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Entering the world of foster care

My eyes were opened to the world of children growing up in out of home care – foster and kinship care – when we took our first placement. Although I had worked in the community sector, done social research on it, and been involved in advocacy, the lives of families whose children are removed and the unfair impact of trauma and neglect on children became real. The needs of families interacting with our child protection system in Australia, is unseen yet all around us. We have children needing the protection of adults, needing homes, needing their basic needs met, and needing healing so the can both just be a kid and grow up with hopes and dreams.

Opening our home to foster care was also a spiritual awakening as we became the hands and feet of God in our community – opening our homes, lives, and hearts to children, their families, workers, and others. It became so obvious that God asks all of us to respond to the vulnerable, to protect children, to not just talk about it, but live it. Fostering Hope’s work comes from James 1:27 true religion is to protect the orphans and widows in their distress. To go to, to visit, to care for, to protect orphans and widows in their distress, not to leave this to government or NGOs, but for us Christians to do this.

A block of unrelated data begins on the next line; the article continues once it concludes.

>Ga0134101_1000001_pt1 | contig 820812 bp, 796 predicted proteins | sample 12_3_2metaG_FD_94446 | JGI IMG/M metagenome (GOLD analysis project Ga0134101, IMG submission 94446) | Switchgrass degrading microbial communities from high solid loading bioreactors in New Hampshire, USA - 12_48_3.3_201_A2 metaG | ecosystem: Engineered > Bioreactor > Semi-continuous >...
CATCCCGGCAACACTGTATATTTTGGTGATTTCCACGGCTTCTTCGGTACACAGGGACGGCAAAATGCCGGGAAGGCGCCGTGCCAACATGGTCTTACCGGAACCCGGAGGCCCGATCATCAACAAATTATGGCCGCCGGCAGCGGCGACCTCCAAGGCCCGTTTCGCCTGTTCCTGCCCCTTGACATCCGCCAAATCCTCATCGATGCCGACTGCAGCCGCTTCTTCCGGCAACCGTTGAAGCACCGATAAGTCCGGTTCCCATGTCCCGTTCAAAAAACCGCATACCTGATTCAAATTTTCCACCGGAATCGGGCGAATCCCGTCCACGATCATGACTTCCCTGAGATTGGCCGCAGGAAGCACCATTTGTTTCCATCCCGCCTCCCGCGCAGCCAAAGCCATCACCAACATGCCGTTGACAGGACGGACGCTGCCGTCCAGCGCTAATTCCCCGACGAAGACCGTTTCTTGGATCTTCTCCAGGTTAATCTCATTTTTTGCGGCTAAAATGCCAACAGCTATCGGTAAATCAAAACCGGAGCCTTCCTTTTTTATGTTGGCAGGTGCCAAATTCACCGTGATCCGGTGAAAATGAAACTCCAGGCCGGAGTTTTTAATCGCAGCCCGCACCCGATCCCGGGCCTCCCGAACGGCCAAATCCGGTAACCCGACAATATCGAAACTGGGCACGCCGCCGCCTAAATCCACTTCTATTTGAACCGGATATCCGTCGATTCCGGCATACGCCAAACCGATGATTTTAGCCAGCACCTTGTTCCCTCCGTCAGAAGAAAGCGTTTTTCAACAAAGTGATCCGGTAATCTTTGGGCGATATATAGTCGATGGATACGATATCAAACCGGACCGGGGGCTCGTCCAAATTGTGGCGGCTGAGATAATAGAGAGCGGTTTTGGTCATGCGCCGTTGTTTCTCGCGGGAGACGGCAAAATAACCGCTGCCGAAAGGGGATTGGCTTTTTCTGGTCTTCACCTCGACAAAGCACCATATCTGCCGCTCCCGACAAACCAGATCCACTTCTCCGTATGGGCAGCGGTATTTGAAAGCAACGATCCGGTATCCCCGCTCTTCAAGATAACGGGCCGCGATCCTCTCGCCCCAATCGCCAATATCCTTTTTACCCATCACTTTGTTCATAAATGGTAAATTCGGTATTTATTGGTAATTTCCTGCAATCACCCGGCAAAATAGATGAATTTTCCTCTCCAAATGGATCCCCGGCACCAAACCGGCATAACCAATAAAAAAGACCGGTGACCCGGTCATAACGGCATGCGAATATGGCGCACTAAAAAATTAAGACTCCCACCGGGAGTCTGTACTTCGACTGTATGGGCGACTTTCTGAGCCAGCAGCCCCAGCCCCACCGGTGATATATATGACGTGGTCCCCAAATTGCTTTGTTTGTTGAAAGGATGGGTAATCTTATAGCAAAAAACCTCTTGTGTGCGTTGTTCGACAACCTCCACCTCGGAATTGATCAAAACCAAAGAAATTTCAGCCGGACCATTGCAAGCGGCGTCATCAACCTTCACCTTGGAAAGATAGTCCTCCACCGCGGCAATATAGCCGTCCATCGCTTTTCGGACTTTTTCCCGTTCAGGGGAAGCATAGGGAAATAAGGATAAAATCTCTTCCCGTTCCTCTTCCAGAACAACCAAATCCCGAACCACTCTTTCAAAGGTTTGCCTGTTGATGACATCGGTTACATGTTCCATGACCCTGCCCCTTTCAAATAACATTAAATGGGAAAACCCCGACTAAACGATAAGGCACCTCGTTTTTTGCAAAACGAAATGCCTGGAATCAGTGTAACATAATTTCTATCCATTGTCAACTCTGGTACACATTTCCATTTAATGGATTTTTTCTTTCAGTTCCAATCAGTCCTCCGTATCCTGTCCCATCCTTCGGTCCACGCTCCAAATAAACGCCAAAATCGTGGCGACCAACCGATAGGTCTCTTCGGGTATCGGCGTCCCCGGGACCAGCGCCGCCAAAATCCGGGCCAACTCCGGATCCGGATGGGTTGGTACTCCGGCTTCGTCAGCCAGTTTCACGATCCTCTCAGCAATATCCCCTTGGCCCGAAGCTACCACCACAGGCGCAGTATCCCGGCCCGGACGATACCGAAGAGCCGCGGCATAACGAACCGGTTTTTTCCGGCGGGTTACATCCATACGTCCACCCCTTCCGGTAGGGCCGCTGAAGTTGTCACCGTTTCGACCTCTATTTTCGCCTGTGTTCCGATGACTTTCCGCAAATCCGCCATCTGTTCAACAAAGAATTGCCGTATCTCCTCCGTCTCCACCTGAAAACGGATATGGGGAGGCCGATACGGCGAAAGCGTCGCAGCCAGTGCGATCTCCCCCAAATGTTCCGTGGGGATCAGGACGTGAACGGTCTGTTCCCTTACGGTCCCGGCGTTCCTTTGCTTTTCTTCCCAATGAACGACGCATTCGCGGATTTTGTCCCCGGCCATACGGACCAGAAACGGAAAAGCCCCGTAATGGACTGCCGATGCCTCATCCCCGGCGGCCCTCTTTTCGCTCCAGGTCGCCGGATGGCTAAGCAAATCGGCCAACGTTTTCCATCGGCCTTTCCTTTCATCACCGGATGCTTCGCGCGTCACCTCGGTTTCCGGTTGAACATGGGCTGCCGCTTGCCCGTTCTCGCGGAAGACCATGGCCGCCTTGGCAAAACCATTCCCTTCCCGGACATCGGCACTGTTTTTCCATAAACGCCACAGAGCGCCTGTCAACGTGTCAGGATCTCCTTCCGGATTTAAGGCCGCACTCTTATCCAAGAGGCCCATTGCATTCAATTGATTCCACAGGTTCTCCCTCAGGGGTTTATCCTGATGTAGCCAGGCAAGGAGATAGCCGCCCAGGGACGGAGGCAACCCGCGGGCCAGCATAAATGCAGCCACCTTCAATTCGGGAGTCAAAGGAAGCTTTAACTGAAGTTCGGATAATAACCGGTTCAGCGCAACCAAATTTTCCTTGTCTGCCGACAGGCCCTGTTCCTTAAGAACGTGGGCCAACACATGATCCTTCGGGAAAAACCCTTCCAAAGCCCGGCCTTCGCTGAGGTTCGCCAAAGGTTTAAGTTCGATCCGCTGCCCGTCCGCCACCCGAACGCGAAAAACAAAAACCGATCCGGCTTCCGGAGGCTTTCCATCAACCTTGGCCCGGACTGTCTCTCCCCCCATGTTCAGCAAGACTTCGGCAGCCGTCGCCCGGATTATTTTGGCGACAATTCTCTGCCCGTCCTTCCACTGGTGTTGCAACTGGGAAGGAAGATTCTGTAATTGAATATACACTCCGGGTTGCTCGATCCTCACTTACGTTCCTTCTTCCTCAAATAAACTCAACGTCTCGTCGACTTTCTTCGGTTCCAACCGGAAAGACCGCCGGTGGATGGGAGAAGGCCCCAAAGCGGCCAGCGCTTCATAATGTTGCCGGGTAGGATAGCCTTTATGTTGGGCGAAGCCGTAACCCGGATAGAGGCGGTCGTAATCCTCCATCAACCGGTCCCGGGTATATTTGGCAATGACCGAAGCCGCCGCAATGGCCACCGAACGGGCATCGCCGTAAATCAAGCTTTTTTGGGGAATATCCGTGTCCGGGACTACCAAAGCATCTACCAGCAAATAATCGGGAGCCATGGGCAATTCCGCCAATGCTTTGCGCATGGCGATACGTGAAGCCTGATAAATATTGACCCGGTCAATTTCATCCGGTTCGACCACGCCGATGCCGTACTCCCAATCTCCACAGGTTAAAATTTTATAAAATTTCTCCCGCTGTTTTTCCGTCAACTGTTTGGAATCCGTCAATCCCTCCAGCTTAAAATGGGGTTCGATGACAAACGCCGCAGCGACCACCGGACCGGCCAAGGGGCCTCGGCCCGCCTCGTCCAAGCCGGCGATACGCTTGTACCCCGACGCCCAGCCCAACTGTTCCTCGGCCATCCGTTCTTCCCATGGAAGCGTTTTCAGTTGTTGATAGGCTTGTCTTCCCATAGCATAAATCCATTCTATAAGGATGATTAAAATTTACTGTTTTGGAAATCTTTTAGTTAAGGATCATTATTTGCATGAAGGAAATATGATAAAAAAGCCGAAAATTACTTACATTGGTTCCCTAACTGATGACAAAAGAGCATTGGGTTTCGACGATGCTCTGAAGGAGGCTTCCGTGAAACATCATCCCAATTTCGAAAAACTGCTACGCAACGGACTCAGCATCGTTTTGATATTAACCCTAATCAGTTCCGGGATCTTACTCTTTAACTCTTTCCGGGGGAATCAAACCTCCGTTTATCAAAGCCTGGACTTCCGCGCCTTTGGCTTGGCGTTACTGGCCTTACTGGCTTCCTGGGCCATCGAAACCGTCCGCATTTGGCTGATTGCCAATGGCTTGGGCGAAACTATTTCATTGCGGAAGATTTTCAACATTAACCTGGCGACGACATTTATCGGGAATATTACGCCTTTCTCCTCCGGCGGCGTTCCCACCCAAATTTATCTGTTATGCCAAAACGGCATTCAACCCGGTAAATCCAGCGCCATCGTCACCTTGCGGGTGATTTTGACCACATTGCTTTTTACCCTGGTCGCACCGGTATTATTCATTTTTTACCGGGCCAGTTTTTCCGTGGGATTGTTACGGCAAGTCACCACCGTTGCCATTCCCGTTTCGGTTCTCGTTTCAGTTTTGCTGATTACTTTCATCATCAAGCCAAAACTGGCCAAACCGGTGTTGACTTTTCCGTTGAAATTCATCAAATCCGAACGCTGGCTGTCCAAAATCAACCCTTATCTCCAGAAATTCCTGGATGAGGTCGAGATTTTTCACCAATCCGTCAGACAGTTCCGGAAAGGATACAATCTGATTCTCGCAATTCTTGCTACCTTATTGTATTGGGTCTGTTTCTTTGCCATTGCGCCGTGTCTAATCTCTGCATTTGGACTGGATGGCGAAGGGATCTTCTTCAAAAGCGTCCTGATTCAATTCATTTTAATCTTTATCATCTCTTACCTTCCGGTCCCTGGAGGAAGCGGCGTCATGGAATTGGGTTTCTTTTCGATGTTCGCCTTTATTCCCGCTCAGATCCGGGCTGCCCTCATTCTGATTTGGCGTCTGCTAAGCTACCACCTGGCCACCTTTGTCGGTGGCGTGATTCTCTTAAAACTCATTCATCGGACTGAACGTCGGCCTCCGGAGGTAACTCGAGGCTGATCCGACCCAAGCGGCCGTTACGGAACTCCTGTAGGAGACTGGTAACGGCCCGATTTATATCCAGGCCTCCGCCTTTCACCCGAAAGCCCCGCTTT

Our dream is for churches in Australia to see this as local mission. To see carers as people living out James 1:27 and being supported by their church community. For churches to understand the devastating impact of childhood trauma and how we can all play a part in being a safe adult around children who need safety, consistency, and joy.

It is an absolute privilege to do life with incredible foster, kinship, and informal carers. To see their heart grow for all the children in their home, to see their flexibility and creativity as they try different ways of parenting and doing life, to pray with them for birth families, healing, and hope. It is a gift to see children thrive, grow, learn and heal. It is both incredibly hard and incredibly amazing to see families reunited.

We would love to see children not removed and parents supported. Children who enter out of home care, do enter a broken system, and so do we as their carers. As much as we’d love to fix this system, I think our role is to step into the brokenness, like Jesus did for us, and let the brokenness transform us to compassion, mercy, action, and to our knees in prayer.

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